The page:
Happy New Year all! Hope you had the chance for a lovely break at the end of the year.
I should be telling you my 16 goals in 2016. I should probably have told you them on the first day of the year. (I’m no good at January.)
Instead, I’m going to answer today’s Daily Prompt:
Tell us about something you’ve tried to quit. Did you go cold turkey, or for gradual change? Did it stick?
My name is Lauren, and I am a chocoholic. Apparently chocolate is not technically addictive, but I would sometimes be interested in admitting to a doctor the amount of chocolate I eat to see if they could tell me what’s wrong.
Seriously poor willpower, you might say, but in some ways my self-discipline is strong. I’m not really the quitting type. When I was seventeen, I got a job for a retail giant I was super keen to work for. After one week, I hated everything about it and decided I should find something else. And yet, despite crying the night before shifts for at least two months, I worked there for three years. The only reason I left was because I was moving to France, and it would have been a hell of a commute.
So I can stick with things I don’t like, as well as things I do. One of my favourite hobbies when I was a teenager (up to my twenties, in fact) was playing the keyboard. At first, though, I didn’t always relish the thought of classes; then, when it started to get a bit more difficult, I enjoyed it. Lots of people quit playing the instruments they learn as a kid, but I took my hobby to two university diplomas, and only stopped attending classes when I (again) was moving to France.
The same went for Guiding. How many of you were Rainbows and Brownies? And how many of you were Guides as teenagers, when there were ‘cooler’ things to be doing? Me, I did the Baden-Powell Award, the highest award a Guide can achieve, then I was a Young Leader for two years during university. I only stopped because (you’ve guessed it by now) I was moving to France.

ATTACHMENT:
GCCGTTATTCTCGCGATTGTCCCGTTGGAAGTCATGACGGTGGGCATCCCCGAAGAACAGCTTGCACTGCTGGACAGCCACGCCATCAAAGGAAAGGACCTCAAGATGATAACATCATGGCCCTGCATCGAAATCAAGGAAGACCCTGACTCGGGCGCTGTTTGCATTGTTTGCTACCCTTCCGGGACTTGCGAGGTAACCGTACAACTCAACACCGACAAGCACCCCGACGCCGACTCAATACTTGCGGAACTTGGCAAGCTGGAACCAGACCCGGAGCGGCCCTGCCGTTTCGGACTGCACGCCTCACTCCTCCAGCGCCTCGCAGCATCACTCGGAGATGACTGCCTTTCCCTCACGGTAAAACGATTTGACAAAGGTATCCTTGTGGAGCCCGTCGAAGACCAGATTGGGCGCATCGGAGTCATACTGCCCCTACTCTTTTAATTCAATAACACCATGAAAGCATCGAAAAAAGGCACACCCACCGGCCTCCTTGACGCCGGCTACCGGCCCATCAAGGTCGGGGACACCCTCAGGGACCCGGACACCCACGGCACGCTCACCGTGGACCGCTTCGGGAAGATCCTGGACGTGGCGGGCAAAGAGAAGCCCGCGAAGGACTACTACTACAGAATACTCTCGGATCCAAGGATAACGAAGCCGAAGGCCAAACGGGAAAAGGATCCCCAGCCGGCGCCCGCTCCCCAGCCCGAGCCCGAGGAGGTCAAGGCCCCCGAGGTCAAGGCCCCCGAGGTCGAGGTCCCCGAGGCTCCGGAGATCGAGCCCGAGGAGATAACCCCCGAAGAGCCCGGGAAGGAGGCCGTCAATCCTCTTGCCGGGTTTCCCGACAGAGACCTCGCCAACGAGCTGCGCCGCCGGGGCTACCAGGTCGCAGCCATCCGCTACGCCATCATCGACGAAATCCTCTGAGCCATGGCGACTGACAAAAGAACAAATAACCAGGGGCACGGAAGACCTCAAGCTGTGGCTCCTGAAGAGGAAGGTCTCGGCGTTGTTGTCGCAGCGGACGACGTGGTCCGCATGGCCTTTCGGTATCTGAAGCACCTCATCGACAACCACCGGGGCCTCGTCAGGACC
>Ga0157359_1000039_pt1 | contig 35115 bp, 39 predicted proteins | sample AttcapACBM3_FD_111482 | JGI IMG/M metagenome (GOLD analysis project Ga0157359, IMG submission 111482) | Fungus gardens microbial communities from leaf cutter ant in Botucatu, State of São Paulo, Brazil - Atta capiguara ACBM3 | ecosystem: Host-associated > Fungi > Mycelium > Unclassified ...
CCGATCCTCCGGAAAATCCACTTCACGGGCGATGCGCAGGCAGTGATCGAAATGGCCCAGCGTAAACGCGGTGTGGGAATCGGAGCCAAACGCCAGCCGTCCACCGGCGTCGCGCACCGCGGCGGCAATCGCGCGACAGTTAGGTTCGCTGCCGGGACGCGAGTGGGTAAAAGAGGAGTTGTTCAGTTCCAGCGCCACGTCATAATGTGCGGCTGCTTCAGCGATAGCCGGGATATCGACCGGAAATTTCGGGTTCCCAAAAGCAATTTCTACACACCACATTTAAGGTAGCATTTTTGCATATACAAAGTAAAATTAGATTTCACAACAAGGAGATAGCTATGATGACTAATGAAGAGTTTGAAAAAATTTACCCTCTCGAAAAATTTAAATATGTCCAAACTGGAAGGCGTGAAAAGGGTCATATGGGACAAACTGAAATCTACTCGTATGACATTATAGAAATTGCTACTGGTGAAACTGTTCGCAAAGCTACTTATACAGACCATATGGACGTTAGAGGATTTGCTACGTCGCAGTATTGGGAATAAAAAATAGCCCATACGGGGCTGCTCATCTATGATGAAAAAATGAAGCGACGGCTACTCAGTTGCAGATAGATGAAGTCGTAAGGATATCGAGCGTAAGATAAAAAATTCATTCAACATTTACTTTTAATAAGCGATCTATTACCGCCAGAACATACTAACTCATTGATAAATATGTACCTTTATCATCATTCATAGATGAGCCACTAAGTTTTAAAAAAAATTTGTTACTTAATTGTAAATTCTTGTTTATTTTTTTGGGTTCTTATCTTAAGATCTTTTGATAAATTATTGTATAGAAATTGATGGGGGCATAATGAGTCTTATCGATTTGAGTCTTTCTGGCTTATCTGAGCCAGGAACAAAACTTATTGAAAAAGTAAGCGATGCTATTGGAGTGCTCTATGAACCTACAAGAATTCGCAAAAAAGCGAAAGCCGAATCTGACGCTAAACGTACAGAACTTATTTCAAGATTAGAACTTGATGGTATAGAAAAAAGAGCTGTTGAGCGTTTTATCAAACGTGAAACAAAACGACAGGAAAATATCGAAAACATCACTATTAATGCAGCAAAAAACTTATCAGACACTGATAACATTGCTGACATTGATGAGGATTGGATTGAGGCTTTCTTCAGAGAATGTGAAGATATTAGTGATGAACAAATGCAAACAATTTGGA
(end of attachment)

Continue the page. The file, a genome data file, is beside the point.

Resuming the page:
Anyway, I was talking about chocolate. I know this isn’t as bad (or doesn’t immediately sound as bad) as being addicted to smoking or alcohol or drugs. Yet, even when I joke about the fact that I ‘need’ chocolate because I’ve only had one Twirl by lunch time, I do worry about the impact it’s having on my health. A high-sugar intake increases your risk of so many illnesses that we should take a poor diet more seriously.
Anyway, I decided to give up chocolate in my fourth year of uni, not for health reasons at this stage, but to see if I could. This was when I was studying for final exams. Yeah, this was never going to work. I swapped it for doughnuts: another food high in sugar and no better for you. I didn’t eat chocolate for six days (unprecedented). After those six days and – no joke – gaining weight due to the amount of doughnuts I was eating to fill the chocolate void, I decided that I would be as well eating the junk food I’m actually craving. In the five years since, there have probably been fewer than ten days in which I’ve had no chocolate at all.
(I know one goal for this year: try to get chocolate consumption back to the level of your average human.)
So I’m no quitter (even if sometimes it’s to my own detriment). That’s why I like to set goals, and why I often achieve them.
My main problem? Getting started…!